“Turn on your TV.”
I can hear and feel the words as clearly today as I did those twenty years ago.
I remember it as a stunningly beautiful Tuesday morning.
I recall an especially deep, beautiful, profound extended practice.
I remember seeing the rhythmic flashing of my voicemail indicator and literally thinking to myself that whatever this message says I get to meet it from a spacious and freshly awakened place.
“Turn on your TV.”
I fumbled for the TV remote at the same time as I hit redial on my telephone. If there is onea gap in my memory of that September morning experience it is as to whether I heard my friends voice first or whether it was the horrific images I saw. They seemed to and perhaps they did happend simultaneously.
We spoke very few words. We did not need to. I could hear and feel his breathing as if it were my own. To this day I know in fact it was my own. For all of the stunning and traumatizing images we would see it is the shared breath that I so clearly remember. It was the connection of that shared breath that was my sustaining force and stability as I watched our world forever change.
Three ways calling allowed the gathering of we two to become the communion of we three. The shared breathing and almost wordless spaciousness will forever be the context from which I experienced and remember September 11, 2001.
I had no sense of time as we breathed together and allowed the breath to be our prayer. An indescribable gasp from one of us escaped as the first tower began to rumble down to the ground. Was it me who gasped? Was it her? Him? It felt as if it were the gasp of humanity. I believe it was.
“Turn on your TV.”
How could such a perfect, splendid morning have devolved into this? How did my always highly tuned energy system not perceive that something so dastardly was happening until I heard those words:
“Turn on the TV.”
We three prayed our way through the falling of the first tower. Prayed our way through the collapsing of the second. We prayed wordlessly through image after unspeakable image. Replay after remarkable replay. Commentary after narrative after speculation after prognostication. Words, words, words coming out of that TV.
I do not remember how much time elapsed before I quietly yet resolutely said that we must call our community together and share in a collective energy of prayer. I knew that we must face this together as a faith community. I knew that we much turn off the TV and turn on the shared prayer.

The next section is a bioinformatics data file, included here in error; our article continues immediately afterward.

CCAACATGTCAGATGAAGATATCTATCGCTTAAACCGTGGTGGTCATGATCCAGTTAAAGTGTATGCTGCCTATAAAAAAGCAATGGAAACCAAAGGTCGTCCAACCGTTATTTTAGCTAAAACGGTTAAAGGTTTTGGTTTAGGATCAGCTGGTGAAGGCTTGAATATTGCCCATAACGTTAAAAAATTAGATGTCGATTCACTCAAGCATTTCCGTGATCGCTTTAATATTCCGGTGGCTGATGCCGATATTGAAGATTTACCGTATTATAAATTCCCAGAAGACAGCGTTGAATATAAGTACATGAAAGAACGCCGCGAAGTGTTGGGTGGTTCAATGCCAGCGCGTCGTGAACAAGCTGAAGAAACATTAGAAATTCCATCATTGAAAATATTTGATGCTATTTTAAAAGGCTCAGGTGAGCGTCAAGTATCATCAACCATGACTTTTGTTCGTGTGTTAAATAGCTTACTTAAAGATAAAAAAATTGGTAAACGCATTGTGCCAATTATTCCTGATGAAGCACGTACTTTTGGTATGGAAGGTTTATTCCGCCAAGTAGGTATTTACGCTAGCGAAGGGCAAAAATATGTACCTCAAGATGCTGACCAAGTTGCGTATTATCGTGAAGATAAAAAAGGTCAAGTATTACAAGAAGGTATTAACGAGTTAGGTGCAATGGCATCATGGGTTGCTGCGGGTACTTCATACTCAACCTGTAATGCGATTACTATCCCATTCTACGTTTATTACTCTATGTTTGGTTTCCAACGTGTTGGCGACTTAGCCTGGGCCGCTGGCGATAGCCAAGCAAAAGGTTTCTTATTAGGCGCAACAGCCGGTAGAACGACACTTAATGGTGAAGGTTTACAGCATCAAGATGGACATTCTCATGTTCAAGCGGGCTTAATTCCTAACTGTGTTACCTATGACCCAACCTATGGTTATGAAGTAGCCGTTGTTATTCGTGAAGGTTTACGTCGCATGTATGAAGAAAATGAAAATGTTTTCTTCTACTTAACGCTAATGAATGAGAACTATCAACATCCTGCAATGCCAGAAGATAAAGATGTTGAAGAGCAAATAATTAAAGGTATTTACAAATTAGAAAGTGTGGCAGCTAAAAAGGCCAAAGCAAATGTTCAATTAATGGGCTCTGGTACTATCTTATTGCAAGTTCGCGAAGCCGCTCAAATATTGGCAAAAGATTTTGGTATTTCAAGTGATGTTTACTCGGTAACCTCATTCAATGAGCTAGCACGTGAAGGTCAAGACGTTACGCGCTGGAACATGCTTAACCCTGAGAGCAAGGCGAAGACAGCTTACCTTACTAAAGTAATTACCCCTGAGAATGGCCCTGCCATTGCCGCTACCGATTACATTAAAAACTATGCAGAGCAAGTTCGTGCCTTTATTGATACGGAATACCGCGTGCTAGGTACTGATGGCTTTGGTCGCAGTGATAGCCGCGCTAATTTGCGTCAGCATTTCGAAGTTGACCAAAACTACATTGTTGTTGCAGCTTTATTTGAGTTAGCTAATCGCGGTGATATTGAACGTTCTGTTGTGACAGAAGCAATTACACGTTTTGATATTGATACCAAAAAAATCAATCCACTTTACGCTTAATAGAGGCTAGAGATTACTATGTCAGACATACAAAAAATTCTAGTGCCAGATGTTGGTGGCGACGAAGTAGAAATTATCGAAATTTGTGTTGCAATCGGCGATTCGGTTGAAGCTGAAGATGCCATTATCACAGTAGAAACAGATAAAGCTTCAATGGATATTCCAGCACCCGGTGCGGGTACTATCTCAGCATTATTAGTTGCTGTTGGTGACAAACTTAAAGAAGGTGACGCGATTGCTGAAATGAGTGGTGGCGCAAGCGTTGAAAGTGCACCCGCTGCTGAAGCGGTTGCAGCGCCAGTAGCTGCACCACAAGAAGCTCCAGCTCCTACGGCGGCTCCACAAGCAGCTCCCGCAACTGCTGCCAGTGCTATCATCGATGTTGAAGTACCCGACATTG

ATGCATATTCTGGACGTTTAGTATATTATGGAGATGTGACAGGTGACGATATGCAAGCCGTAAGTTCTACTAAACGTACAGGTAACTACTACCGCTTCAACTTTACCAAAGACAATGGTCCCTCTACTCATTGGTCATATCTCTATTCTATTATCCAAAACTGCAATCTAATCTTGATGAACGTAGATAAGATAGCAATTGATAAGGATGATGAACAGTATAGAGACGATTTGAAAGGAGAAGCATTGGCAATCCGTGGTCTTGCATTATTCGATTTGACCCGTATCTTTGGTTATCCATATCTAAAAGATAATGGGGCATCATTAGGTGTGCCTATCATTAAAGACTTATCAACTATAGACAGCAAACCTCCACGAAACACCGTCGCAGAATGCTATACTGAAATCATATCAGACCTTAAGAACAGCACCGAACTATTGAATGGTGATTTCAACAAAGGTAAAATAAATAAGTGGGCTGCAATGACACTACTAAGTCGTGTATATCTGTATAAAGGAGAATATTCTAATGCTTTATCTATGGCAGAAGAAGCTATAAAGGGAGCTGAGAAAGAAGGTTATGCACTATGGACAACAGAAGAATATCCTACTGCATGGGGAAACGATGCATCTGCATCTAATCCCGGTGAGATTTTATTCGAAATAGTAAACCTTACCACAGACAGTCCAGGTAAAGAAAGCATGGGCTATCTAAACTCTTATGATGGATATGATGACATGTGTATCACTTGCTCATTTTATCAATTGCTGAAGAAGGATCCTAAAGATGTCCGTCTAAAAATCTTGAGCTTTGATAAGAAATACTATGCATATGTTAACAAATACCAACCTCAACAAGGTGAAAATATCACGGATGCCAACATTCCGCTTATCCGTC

As my then Interfaith community was meeting in a private high school we were asked to wait until the parents of the students had collected their children before we met at the facility. By 3:00 that afternoon we were gathered in a circle of sharing, praying, crying, communion. I still feel the rolling dynamics of that time together. I still feel the power of the connection. The heightened emotional intensity, and also the amplified vibrational luminosity. There was an unmistakable triggering of trauma. There was a floundering in how to meet that. What to do with that. How to meet each other in that. And there was a level of support and compassion that we had never had to call upon before. We had never needed each other that much. We had never needed shared prayer that much. We had never needed community that much.
I knew before reaching home from that communal experience that the almost perfect contemplative morning I enjoyed was the context I would need to meet what was going to occur. I needed to be centered, strong, stable to be able to prayerfully lead the community that was in my charge. I would need increased stamina to draw people together in multiple arenas of prayer in my own and in the greater community. I needed to access an abundant Source of energy to do what I knew was mine to do, while also personally and intimately facing the devastation of what had occurred. I know I needed to find a balance between staying informed and saturating myself with replays of unspeakable evil and tragedy.
I met the events of September 11, 2001, within prayer.
I am meeting the twenty-year-old memories of September 11, 2001, within prayer.
While I know there will be much coverage and televising today of those historic images there is no voice within me advising me to turn the TV on. I do not feel called to replays and commentary.
There is, though, an internal voice that is leading me to keep the prayer energy flowing. I am praying with every memory. Praying with every Soul lost. Praying with every survivor. Every hero. Everyone affected by those images. I am hearing and feeling my every breath just as I did on that day.
I have been blessed to visit that hallowed ground that became known as Ground Zero. I have seen the one tower built to replace and I surmise redeem the two. I have prayed at the memorial site. I have read the names and I have cried my tears. I have heard countless times the echoing words of “turn on your TV.”
Today my television is off.
Today my memories are on.
Today my heart is open.
Today my prayer is vital and flowing.
I have grown strong enough since that fateful day to meet my experiences with a transcendent faith that is fueled my prayer. It is not that my faith may not waiver. It is that my faith always returns to center. I always breathe and I faithfully return to prayer. I know firsthand the power of sharing prayer. Especially but not limited to times of trauma and sorrow.
So, every time I see and hear the words “never forget” I know I never will. I will never forget those images. The suffering and the loss. The towers falling and the spirits rising. I will never forget how I chose to meet those events. With whom I chose to meet those events. What we contributed together as we met those events.
“Turn on your TV.”
Those words ushered in a whole new reality for me. And I, like our world, have never been the same.